90’s culture brings back bittersweet memories

Elegantly made and clothed,  the 24 Lolita dolls each had a different nationality; combined, their unique clothes and accessories filled a collectible trunk.

None of them, her mother said, would be allowed through to America. So shortly after her eighth birthday, Annie Nguyen-Vo sold every last one.

“I cried,” she said. “I was like, ‘Ma, can we bring even one’? And she was like no, I can’t bring any. And I was just like why? I can’t bring any?”

For Nguyen-Vo, now a junior, Lolita dolls bring back memories of her childhood. She grew up in Phuoc Tinh on the southern Vietnamese coast, her days filled with the rhythms of a fishing town. Every year she watched the men of the village mend their nets for fishing season. She rode her German shepherd along the beach and spent hours dressing up her dolls.

“I didn’t want to leave,” Nguyen-Vo said. “My mom was like, ‘You’ll get a better life in America. [She was right] but I still want my childhood back.”

You don’t find Lolita dolls easily anymore. The name has all but disappeared, its only remaining record of existence the stray mentions by vintage doll collectors. Other Asian fashion dolls carry on the design—the oversized head, the wide, colorful, anime-style eyes, the spindly legs. But four-year-old Nguyen-Vo fell in love with the Lolita doll, and it’s the Lolitas that she remembers when she thinks of her childhood.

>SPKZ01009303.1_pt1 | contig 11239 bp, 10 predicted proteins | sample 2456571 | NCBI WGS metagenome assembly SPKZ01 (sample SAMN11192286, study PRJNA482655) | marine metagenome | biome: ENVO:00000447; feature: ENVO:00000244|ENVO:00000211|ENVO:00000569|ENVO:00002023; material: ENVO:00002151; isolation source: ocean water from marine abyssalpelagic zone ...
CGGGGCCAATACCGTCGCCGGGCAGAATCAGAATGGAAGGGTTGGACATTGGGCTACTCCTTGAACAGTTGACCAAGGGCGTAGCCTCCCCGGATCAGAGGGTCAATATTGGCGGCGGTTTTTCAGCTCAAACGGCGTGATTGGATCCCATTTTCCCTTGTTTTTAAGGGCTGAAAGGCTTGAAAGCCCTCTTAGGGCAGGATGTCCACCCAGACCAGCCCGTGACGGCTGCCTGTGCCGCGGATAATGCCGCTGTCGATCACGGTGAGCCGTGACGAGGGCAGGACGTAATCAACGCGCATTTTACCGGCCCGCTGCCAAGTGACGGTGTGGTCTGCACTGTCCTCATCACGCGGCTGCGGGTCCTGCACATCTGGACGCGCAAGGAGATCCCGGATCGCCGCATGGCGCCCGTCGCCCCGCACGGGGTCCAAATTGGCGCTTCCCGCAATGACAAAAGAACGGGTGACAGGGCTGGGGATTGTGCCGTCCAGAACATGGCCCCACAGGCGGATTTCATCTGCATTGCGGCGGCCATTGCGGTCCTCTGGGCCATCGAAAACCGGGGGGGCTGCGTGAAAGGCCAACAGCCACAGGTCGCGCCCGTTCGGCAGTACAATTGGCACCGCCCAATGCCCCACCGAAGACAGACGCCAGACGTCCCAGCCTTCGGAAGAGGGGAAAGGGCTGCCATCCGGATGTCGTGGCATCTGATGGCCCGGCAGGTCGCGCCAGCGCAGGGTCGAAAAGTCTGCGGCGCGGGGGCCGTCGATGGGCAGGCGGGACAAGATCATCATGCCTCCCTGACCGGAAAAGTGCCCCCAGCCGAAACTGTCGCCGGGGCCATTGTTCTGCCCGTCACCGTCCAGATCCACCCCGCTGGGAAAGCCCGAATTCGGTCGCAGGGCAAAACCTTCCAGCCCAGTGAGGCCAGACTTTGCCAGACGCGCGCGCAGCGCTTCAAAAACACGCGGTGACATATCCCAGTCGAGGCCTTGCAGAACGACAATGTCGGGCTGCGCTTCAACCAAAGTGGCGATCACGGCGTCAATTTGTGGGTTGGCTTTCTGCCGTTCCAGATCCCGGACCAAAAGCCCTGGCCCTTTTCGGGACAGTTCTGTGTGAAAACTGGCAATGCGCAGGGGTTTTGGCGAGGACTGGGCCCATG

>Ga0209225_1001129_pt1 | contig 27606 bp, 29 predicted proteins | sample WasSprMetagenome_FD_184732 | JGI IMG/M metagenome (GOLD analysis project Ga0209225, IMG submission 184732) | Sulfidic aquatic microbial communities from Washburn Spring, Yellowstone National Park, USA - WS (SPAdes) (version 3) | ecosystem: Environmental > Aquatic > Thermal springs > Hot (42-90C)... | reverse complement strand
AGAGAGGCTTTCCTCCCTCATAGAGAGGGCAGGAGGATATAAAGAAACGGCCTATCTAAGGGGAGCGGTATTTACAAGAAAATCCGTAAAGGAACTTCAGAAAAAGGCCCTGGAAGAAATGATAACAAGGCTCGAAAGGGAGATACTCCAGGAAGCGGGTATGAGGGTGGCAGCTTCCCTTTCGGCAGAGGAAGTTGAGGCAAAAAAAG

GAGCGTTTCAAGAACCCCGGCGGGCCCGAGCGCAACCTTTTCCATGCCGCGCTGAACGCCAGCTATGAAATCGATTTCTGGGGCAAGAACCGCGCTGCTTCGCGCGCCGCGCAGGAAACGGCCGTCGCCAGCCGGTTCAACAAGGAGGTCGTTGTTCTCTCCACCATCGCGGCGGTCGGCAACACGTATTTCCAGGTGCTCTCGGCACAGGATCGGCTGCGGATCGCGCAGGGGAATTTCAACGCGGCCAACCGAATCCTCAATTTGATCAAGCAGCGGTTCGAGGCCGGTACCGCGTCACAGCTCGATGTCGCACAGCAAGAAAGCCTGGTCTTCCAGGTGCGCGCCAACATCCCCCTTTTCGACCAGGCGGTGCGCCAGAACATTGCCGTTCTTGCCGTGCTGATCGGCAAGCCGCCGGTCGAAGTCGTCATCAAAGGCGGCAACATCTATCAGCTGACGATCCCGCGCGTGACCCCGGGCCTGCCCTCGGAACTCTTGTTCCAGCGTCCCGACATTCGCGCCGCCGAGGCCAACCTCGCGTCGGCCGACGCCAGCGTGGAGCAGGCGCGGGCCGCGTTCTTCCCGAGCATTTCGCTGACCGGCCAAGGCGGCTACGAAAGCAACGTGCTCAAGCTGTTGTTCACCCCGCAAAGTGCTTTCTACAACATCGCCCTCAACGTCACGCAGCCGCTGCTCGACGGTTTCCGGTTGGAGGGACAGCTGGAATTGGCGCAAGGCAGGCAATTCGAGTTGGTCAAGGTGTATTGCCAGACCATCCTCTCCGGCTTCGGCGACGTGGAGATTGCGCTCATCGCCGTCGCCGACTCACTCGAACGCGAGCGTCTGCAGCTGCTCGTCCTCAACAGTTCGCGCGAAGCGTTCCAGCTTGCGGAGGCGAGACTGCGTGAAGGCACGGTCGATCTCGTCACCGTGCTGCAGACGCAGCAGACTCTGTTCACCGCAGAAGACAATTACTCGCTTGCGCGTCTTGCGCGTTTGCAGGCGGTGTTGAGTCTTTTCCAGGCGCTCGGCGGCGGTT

Pop culture was no less influential on the other side of the world. Students grew up in the age of classic Disney and early Pixar, when the newness still lingered on films like Mulan (1998), Shrek (2001) and Finding Nemo (2003). Remembering old toys and movies brings back a simpler time: a time of no homework, fewer complications and childhood adventures.

For freshman Ann Morris, it’s a television show: the ‘90s comedy Friends takes her back nearly six years, to when her parents were still together.

“My mom loved to watch Friends,” she said. “So any time I see Friends, I get to know my mom, kind of, or her sense of humor because of that.”

Freshman Thomas Lee’s obsession with 2002’s Spider-Man caused him a serious injury.

“When I was seven, I watched Spider-Man,” he said. “And when I got home, I climbed on the roof and I jumped off, trying to be Spider-Man, and then I broke my arm.” He also sprained his ankle and wrist and had to get stitches on a cut on his hand, still scarred over today.

Senior Keiren Velez associates classic Disney movies with childhood.

“My friends and I—well, I lived up the hill from them, and I would go down to their house and they had a collection of Disney Princess movies,” she said. “And every Friday night we would watch Snow White through—I think—The Little Mermaid.”

She was jarred to find out the actual release date of The Little Mermaid: 1989, was over 20 years ago. Other Disney films are similarly old: Beauty and the Beast premiered in 1991, Aladdin in 1992.

Velez, watching the films a few years later on, would have seen them on VHS tapes—an antiquity amid today’s Blu-Ray disks and online streaming.

“It makes me feel old,” she said, “and I kind of miss those days of just going back to my friend’s house…Not having to worry about doing homework and—filling out essays for college, scholarships. It was just…a simpler time.”

Remembering the ‘90s and early 2000s begs the question: have we grown up, or has time flown?

Morris believes she’s had to grow up quickly.

“When I moved in with my grandparents [after my parents’ divorce],” she said, “I had to take up a lot of responsibility…[I had to be] more mature with my decisions and more unbiased.”

Nguyen-Vo, on the other hand, doesn’t think she’ll ever outgrow dolls.

“I mean, if you give me a Lolita doll I’ll make it pretty,” she said. “If you put a doll in front of me right now, I’ll just turn back into my seven-year-old self and…I’ll just make it pretty and I’ll play with it.”